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Dominion Paperback – April 23, 2009
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Top Customer Reviews
What differentiates Dominion from the vast majority of its predecessors, however, is that this book does not take place in a fictional country and is not a searing commentary of the Soviet Union. It takes place in the United States of America.
A regime borne and accepted on the ideals of "bringing America back to its roots," the culture of the people of America fully supports the regime on the grounds of keeping America safe and free from foreign threats. The people are satisfied with their country because they are frightened and strung along by politicians to think everything the government does is right, that any news-sources from outside the country are merely "foreign propaganda."
Rather than having an official religion or guidelines for the way people are supposed to act, the social structure of the country is formed in such a way as to keep out any dissenters. The church that people are "supposed" to follow is not, by law, the official religion of the country, but all that do not follow it are put on watch by the Department of Terror, a governmental body made to watch "suspected terrorists" - and frequently arrested.
Dominion offers a burning critique of American society and draws on various themes and issues that face the country today, including but not limited to: the sacrifice of liberties in times of war, domestic propaganda, state-sponsored terrorism by the alleged "good guys," racism in the 21st century, and the world-knowledge of average citizens.Read more ›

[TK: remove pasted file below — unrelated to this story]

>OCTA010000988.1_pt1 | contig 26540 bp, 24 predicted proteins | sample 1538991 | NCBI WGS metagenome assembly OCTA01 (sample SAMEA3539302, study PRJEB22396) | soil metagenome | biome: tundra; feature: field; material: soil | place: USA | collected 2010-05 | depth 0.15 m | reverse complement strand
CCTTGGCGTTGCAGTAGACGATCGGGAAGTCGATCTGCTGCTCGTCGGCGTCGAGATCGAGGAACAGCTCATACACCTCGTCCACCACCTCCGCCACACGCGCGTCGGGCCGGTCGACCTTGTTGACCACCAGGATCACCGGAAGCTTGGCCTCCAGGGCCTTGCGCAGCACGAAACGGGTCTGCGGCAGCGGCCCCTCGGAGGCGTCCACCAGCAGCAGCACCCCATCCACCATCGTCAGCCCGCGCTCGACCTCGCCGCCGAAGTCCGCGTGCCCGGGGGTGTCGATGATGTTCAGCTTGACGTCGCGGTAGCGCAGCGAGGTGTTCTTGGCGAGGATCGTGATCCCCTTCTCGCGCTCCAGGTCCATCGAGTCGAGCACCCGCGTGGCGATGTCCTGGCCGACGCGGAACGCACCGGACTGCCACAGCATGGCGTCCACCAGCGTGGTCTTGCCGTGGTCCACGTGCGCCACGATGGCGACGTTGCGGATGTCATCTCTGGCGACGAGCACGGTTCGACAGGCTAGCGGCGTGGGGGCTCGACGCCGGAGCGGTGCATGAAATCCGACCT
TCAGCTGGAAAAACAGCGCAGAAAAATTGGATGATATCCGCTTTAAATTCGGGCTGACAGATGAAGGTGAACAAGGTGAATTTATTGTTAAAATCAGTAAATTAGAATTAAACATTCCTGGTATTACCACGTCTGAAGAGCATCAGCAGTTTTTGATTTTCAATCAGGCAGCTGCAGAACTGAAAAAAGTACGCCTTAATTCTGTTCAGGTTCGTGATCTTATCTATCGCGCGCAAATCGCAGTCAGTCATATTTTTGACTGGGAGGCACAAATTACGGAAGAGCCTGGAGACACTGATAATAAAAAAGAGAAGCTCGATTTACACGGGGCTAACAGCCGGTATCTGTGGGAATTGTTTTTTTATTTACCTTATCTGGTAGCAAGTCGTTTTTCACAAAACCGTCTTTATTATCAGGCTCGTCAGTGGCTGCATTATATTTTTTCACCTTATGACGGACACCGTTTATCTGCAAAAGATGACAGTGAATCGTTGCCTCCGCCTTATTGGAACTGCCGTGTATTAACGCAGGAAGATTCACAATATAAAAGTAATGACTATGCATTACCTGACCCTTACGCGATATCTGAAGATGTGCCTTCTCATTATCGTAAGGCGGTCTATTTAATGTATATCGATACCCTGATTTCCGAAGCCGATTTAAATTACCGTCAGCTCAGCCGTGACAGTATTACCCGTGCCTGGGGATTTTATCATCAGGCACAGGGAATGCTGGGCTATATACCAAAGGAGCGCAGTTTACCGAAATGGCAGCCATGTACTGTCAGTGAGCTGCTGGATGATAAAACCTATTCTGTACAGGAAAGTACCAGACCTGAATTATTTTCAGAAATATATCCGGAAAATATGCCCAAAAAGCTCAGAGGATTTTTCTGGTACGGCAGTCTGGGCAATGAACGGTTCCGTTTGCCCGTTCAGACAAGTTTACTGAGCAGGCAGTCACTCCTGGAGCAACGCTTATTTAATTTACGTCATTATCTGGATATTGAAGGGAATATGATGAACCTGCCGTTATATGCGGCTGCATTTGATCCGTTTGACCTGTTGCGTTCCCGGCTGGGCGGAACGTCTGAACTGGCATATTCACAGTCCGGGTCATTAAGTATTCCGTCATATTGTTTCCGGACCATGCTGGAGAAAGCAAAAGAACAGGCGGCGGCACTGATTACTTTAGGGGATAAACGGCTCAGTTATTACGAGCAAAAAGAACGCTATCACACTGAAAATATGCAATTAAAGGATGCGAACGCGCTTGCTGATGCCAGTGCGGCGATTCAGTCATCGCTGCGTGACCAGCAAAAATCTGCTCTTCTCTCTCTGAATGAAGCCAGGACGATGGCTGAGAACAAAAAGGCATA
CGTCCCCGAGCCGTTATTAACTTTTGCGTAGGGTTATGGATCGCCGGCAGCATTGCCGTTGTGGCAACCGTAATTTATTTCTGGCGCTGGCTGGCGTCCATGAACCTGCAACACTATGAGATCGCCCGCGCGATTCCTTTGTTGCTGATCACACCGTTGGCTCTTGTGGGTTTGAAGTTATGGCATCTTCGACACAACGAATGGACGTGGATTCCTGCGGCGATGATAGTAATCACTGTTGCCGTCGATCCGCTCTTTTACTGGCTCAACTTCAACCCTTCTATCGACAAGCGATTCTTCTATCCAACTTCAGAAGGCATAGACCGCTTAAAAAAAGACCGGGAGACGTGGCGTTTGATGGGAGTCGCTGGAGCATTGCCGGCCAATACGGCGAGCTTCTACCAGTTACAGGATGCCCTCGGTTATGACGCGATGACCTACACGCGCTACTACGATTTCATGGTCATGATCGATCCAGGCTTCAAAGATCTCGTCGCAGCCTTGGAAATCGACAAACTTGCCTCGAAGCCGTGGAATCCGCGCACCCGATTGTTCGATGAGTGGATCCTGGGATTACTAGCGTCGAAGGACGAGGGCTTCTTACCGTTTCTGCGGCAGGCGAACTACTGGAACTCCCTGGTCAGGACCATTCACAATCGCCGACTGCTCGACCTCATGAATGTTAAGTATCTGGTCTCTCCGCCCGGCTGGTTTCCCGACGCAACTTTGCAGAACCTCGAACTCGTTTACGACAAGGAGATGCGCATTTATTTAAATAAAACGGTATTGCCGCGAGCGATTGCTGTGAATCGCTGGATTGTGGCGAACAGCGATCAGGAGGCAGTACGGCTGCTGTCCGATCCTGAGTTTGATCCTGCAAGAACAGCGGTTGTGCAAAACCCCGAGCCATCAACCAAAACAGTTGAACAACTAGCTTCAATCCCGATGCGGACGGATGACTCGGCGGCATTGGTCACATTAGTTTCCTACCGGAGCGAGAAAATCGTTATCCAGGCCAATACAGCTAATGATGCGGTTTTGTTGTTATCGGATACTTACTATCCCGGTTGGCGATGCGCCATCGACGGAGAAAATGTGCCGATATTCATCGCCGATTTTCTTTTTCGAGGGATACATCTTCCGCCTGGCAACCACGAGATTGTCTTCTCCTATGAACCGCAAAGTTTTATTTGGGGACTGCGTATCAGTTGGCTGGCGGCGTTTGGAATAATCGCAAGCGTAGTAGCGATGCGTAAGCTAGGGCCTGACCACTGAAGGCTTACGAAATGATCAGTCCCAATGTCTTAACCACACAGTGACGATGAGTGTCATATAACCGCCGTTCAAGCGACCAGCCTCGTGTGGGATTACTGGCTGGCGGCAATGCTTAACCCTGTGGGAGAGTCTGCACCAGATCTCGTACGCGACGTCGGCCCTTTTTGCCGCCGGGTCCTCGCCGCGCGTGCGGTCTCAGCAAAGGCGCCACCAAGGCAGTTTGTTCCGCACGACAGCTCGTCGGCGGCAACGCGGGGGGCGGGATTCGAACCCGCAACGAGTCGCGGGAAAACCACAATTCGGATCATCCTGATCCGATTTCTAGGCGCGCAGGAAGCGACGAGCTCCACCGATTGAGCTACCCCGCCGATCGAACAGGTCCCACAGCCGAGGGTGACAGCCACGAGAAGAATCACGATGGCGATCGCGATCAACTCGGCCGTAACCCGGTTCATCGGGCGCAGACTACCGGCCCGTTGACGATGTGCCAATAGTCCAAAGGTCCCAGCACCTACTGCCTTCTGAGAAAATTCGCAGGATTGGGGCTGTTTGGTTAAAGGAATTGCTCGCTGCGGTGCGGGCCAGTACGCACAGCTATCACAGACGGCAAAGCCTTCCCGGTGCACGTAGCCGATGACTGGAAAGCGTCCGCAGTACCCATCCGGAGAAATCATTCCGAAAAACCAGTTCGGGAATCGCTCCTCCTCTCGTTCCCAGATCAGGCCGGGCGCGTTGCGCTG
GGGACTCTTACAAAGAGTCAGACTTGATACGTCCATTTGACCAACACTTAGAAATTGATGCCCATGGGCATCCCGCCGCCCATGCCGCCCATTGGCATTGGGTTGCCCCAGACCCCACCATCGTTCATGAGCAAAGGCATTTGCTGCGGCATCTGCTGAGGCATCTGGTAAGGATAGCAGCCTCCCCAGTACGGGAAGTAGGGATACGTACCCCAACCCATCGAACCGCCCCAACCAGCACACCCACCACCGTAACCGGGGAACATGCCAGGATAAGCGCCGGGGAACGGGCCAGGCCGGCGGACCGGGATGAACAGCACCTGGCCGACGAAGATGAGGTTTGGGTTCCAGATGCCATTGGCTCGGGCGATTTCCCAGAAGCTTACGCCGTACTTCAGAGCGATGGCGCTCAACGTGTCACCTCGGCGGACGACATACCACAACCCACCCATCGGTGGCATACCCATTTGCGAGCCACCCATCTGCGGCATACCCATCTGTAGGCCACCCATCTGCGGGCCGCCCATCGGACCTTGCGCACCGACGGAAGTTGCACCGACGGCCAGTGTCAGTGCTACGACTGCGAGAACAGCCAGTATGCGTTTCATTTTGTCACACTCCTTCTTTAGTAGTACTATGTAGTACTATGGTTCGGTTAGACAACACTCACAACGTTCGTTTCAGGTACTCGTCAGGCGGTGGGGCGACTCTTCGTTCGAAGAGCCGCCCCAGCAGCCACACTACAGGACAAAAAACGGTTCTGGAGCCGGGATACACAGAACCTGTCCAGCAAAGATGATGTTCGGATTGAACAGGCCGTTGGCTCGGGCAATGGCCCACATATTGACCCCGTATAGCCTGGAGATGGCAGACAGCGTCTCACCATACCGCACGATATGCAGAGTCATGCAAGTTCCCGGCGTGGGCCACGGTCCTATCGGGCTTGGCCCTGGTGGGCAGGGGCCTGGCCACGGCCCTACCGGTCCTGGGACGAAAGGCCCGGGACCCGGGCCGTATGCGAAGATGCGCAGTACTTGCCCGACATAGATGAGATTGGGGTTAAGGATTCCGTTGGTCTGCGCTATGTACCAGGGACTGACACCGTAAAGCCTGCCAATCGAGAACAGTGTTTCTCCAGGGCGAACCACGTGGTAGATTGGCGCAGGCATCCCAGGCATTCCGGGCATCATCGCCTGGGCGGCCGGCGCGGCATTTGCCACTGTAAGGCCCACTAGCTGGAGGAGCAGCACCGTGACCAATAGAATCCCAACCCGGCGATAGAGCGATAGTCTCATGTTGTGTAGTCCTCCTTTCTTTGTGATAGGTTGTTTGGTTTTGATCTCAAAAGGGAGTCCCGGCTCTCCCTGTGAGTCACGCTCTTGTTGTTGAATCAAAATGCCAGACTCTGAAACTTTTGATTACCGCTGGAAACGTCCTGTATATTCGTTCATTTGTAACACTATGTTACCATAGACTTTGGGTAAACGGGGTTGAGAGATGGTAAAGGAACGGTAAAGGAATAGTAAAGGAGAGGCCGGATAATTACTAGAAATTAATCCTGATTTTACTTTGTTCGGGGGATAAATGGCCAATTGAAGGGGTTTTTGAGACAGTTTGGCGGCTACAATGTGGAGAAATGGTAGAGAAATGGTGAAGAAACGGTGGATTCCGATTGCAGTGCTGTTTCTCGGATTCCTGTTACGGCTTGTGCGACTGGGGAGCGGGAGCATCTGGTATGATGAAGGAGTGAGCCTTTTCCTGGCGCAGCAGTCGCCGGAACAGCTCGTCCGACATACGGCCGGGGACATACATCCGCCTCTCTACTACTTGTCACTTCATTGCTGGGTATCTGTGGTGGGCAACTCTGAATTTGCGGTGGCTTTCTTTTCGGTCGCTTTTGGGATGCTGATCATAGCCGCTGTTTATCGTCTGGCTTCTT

The totalitarian-surveillance-warfare state depicted in Dominion ends up being a major character in the story as Daniel Ruppert goes from realizing some inconsistencies in his news reporting to spotting outright lies and conspiracy.
It is a fun book, made even more fun by being self published and marketed, and I eventually began to play "spot the typo" but understand that many errors have been fixed for the latest printings (so too bad!). You can read it online for free, but who likes reading a book on a screen? (No, you can't afford a Kindle, Mr. Gates). Buy the paper version and read through the book, it is a relatively quick read and surely the starting point of what will be an interesting and impressive career from JL Bryan.
I'm looking forward to what else Bryan puts out there, especially Myself^2, and I hope he continues to evolve and experiment as a writer.
My biggest complaint, the ending was weak. I would like to see a sequel that changes the weak ending into something stronger.
The first third of the novel, which sets the stage for what will come, is very reminiscent of George Orwell's 1984, but about a third of the way through takes off in a different direction.
The book was well written, with believable and likeable characters and suspense that kept me stuck to the page when I should have been asleep or writing something of my own.
Most Recent Customer Reviews
Really enjoyed this book and recommended it to others....However, for some reason this book is no longer available in Kindle format. Why???Published 17 months ago by Robert C. Jones
Gripping story, felt like I'd like to read the sequel as soon as I turned the last page.
I wasn't sure about how this one was going to end. I really wanted the protagonist to 'get away,' to 'live happily ever after,' but after reading the end, I'm glad that it didn't... Read morePublished on September 19, 2012 by Missy
It's not just government that can combine two valuable commodities, paper and ink, and produce something worthless.
I regret parting with the purchase price of this book. Read more